Perhaps you’re in the enviable position of having hired an architect, who recommended an owner’s representative, who in turn handled the hiring of a general contractor, and the four of you have planned and are constructing a great new building. Or, perhaps not. Maybe you hired an architect, fired that architect, and have since had to assemble and reassemble your planning team, player by player, at different times — and will still end up with a great new building.
Although newcomers to the planning process don’t realize it, “change” is not equivalent to “crisis.” Because of the architecture profession’s preoccupation with the concept of vision, there’s a tendency for people to assume that successful design is dependent on the efforts of one particular person. However, successful collaboration probably has more to do with getting buildings right than any one person’s conception of how a building should look, feel and function. It should be obvious from every professional sports league you’ve ever followed: Teams are complicated. And the way many teams, design teams in particular, are put together isn’t all that linear. Players can enter and leave the mix at various stages, and those who remain throughout can see their roles change as new players are brought into the process.
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To offer an example, we were brought in last year on a Boys & Girls Club renovation and addition that for two years had been shepherded by one of the club’s board members, a local architect, who had produced a preliminary plan and concept. All along, the club had planned to bring in a specialist in recreation facilities. Upon joining the project, we walked the site and unveiled a completely different approach that called for a gymnasium that had been central to the reuse plan the club had been considering to instead be demolished.
Although we were brought in specifically to apply our expertise — to match their program to their budget and produce a building that fit the aesthetic requirements of the local historic district — a drastic course change could have resulted in bruised egos and tension within the team. In this case, the opposite was true because of initial expectations (the board member/architect had, from the outset, known he would not have the final say in design) and the personalities involved. When the board member saw that the club was in good hands, he got behind the new plan and helped develop the idea further — there was to be no horror story of infighting among architectural team members.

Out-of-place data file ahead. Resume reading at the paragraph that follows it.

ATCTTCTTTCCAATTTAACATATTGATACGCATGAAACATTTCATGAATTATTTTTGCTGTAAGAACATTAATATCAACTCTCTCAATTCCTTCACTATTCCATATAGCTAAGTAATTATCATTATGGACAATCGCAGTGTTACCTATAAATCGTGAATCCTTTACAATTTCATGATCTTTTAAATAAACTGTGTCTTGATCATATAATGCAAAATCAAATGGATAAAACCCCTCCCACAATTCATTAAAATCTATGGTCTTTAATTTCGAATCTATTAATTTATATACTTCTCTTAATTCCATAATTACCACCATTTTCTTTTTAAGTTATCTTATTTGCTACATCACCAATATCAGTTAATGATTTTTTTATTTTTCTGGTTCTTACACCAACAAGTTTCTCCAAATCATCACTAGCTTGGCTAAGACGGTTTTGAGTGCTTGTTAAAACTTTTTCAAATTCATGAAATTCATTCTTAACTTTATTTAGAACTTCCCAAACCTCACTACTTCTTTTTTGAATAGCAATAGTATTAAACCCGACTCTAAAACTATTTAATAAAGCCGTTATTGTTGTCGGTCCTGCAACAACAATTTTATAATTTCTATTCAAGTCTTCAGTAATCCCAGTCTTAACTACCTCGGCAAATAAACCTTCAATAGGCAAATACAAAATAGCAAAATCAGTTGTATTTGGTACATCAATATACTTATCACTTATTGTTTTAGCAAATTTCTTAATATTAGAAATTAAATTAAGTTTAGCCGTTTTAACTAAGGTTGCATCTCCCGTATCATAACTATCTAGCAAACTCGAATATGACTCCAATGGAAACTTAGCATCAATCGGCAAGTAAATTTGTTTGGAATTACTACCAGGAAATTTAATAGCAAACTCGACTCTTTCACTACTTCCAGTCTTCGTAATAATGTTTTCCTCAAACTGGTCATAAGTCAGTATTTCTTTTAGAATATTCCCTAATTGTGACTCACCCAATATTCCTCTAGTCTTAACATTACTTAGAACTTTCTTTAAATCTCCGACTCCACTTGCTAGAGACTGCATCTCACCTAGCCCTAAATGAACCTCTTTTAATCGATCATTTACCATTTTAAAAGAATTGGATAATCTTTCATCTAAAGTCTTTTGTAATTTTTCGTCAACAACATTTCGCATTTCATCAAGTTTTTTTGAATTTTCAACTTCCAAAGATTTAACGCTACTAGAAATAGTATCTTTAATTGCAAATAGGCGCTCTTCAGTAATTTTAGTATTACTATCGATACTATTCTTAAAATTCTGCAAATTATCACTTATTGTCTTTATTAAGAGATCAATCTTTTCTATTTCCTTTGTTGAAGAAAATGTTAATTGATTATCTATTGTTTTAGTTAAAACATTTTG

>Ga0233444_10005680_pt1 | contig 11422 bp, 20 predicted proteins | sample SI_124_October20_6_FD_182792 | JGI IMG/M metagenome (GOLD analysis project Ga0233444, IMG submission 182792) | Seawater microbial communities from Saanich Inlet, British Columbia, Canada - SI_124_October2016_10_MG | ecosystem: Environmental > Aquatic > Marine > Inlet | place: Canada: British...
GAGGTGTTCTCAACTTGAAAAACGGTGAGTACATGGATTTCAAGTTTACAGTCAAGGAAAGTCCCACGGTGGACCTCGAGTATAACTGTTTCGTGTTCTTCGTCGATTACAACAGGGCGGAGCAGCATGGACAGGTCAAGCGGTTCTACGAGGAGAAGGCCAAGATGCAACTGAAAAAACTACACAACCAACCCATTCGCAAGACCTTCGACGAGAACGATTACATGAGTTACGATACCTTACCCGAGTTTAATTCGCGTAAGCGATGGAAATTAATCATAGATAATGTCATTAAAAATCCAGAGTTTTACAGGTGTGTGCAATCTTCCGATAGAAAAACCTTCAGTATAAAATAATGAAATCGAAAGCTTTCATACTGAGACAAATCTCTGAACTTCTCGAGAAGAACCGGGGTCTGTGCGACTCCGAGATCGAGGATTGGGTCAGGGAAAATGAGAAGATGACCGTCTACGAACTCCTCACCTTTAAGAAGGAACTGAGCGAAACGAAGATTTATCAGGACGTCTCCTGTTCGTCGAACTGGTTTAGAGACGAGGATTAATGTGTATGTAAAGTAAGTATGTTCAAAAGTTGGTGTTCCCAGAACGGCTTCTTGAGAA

With the construction industry abuzz with talk of collaborative tools such as integrated project delivery and building information modeling, it’s worth taking some time, when putting a project team together, to consider more fundamental questions regarding each player: Is this person equally comfortable working as part of a team as alone? Will this person put my own interests ahead of his or her own goals for the project? Is this person a good listener? Will he or she take all viewpoints into account? Is he or she willing to offer competing options (or visions) for the project? The answers to these types of questions can affect the ability of a project to come in on time and on budget.
There will be times during the building process when the project team exhibits a top-down quality, and even good teams function best when one person is given (or takes) the responsibility for making decisions. But changes to the program, budget, project goals or project team, which can happen at any time, require the ability to be flexible and free-thinking. Having each member of the team putting the client’s needs first is vital to a project’s success.
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David Rose is director of architecture with Stanmar Inc., a Wayland, Mass.-based design-build firm.